The tannic content of a wine sometimes makes wine seem unappealing or even unapproachable to those new to the drink. Tannins, derived from the skins, stalks and pips of grapes, are instrumental in the ageing of wine: They act as a natural preservative. As the Tannins soften and fade over years, the developing flavours they have preserved will become accessible.
Tannins also give structure and backbone to the wine, which is an important feature as of itself. A level of tannins that is sufficient to provide structure and coherence, but not so obvious as to dominate the palate with their astringency, signifies when the wine is in its ideal drinking phase. Tannins are far less important in the ageing of white wines.
In wine tasting, acidity refers to the fresh, tart and sour attributes of the wine which is then evaluated in relation to how well the acidity balances out the sweetness and bitter components of the wine.
Certain acids, such as acetic acid, are known as volatile acids and in small amounts can enhance the flavours of the wine and bring them into focus. In larger amounts the wine will result in a wine fault – unless you happen to enjoy the overpowering taste of vinegar or nail-polish remover.
Natural acidity is highest in cooler regions, such as Champagne, Burgundy, England, New Zealand, Germany, Canada and so forth. Low acidity is found in warmer climates, such as Australia’s (where in certain regions chemical acidification is required).
Alcohol is produced by the fermentation of sugars by yeast, and so it follows that the higher the sugar level in the grapes, the higher the final alcohol level in the wine when it is fermented to dryness. Sugar accumulates in grapes during the ripening process, being produced by the process of photosynthesis in the leaves and stems of the grapevine.
The rate of photosynthesis is determined by the intensity and duration of light, plus the ambient temperature, in a rather complex relationship. In brief, photosynthesis is maximised in warm, sunny conditions where there is lots of light and the elevated temperatures cause chemical reactions to occur at a faster rate, but if it is too hot, photosynthesis stops because the vine closes its stomata (gas exchange pores) to reduce water loss. Thus we can have a situation where in hot regions, development lags behind warm regions because photosynthesis will have ceased during the warmest hours of the day.
In Germany, where vines struggle to ripen, alcohol levels will be at about 7 or 8 per cent. In warmer climates the final alcohol level is determined not by the sugars, but by the yeasts themselves. Once the alcohol level reaches 14 per cent the yeasts can no longer function and will rapidly die off. Any wine with a strength of more than 15 per cent is almost certainly fortified.
Naturally, the process of fermentation is an important one; for this reason much attention has been lavished on it by the modern vigneron. Fermentation is exothermic, and so a cool, controlled fermentation will result in a radically different wine; fresh, delicate fruit flavours are protected by this method.
Given that fermentation is the conversion of sugars to alcohol, it follows that if fermentation is held up – either naturally or through artificial means – then more sugars will be left in the wine. There will always be residual sugar in the wine, no matter the style, and it is the amount left that determines the wine’s sweetness. This can range from 1 g/L of sugar (very, very dry wine) to as much as 250 g/L (Sauternes, Tokay sweet wine).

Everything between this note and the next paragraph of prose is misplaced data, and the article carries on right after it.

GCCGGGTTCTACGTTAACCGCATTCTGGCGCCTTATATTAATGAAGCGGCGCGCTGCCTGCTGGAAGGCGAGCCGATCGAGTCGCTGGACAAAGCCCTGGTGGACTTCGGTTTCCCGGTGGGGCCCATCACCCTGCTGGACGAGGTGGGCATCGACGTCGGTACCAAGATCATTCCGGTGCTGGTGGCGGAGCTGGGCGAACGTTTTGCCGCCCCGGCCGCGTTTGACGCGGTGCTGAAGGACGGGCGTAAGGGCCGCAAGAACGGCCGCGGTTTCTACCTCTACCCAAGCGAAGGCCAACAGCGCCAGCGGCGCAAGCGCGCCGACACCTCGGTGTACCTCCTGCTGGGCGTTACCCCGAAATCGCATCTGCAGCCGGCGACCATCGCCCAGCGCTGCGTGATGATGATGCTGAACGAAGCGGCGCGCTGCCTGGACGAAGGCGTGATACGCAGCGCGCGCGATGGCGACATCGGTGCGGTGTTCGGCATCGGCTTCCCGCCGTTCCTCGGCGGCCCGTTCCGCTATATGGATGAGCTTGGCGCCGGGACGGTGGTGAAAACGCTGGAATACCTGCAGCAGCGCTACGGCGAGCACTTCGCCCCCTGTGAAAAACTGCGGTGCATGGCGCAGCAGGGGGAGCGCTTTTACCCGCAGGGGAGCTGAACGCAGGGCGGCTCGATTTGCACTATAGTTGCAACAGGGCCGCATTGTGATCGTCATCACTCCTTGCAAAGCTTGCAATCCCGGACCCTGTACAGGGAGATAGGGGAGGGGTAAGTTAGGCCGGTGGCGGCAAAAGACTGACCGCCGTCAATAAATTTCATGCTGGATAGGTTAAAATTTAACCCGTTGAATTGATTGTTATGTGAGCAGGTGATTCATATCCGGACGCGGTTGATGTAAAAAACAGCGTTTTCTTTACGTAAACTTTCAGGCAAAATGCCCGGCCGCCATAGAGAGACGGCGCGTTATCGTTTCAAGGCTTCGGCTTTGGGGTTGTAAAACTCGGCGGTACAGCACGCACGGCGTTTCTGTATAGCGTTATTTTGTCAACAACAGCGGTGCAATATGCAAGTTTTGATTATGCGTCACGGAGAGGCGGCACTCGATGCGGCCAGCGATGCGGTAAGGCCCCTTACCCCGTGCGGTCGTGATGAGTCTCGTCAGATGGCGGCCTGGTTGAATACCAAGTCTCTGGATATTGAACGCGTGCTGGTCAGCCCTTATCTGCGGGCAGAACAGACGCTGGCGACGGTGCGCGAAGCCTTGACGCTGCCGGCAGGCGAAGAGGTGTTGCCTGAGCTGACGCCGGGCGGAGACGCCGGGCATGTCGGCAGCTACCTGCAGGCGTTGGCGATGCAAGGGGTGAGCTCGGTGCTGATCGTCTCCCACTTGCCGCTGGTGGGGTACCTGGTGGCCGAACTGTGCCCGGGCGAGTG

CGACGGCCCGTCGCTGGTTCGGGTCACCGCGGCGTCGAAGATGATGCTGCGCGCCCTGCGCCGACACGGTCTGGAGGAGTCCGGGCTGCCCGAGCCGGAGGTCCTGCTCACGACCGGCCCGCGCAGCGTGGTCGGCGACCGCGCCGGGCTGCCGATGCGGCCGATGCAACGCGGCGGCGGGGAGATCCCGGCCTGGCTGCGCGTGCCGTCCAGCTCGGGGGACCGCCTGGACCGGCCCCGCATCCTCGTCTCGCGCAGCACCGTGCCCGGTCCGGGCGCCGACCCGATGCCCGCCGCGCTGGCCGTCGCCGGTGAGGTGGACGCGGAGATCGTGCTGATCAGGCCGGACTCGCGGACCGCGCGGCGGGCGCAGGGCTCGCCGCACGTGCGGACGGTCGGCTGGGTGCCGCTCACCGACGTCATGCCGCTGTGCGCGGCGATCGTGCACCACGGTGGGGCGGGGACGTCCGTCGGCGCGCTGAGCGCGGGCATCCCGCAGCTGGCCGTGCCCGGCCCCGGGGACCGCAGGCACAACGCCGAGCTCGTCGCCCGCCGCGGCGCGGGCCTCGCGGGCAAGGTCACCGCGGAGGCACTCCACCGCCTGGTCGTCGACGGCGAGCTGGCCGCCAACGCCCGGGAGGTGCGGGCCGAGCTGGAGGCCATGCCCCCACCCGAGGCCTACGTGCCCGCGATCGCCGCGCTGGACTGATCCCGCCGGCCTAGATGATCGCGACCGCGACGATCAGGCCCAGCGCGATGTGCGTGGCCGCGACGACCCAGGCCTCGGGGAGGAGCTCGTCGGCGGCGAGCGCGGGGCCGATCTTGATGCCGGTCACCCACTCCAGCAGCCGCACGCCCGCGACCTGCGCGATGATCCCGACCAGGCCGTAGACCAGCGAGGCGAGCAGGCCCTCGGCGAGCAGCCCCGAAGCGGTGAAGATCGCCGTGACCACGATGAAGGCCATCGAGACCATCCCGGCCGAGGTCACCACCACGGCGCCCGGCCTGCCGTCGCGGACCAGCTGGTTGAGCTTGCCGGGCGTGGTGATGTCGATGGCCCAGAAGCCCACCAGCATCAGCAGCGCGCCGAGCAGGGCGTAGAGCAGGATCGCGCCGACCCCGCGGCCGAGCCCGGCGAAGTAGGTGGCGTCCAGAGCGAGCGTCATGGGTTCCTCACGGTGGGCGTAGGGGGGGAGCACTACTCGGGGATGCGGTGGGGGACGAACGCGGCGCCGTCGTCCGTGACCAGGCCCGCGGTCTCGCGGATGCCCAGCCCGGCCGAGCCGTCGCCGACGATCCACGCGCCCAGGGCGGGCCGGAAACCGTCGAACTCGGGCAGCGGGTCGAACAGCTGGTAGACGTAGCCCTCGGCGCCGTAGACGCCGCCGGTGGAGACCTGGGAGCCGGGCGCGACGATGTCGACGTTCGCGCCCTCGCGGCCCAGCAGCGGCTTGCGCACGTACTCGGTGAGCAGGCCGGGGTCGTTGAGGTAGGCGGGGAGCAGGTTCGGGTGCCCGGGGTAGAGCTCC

Wines are often subject to ‘oaking’, which confers aromas of vanilla, spice, caramel and toffee – though the aromas vary between American and French oak (though oak from the Balkans, once highly prized before communist rule, is making a comeback).
French oak tends to give mellower, buttery aromas whereas American oak has a stronger influence, with powerful vanilla and spice aromas. Of course, this is a rule of thumb and there are many different inputs and variables that can change the outcome (winemaking itself is far from a predictable or exact science). Variables include: how long the wine remains in oak, how much oak is used, how much of the oak is new as opposed to re-used, whether wine is aged or also fermented in oak, how the oak has been treated and whether or not barrels are used—as opposed to chips or powder (which are not necessarily legal or desirable).
Read more about Oak and Wine
The Noble Rot, for producers of sweet wine, is highly desirable and therefore encouraged. It usually only occurs in vineyards that lie next to large bodies of water, so that the morning mists dampen the grapes in the morning—Sauternes and Barsac being a fine example. These mists then disappear during the daylight hours, resulting in Noble Rot; should the mists persist, then it is the undesirable Grey Rot that will appear.
Make no mistake – grapes afflicted with Botrytis look terrible. They are discoloured and wilted, and give no indication of their winemaking potential. Nevertheless, when fermented they produce the most fantastic sweet wines in the world – the fungus dehydrates the grape, thereby concentrating the grape’s sugars. An obvious ramification is that quantity is therefore sharply reduced, which in turn results in much higher prices (you will often see botrytis wine sold in half-bottles, for that reason).
The result is a rich, luscious wine with concentrated, incredibly complex fruit flavours. These rank among the best of all wines and, although presently out of vogue, they are not to be overlooked by the true oenophile.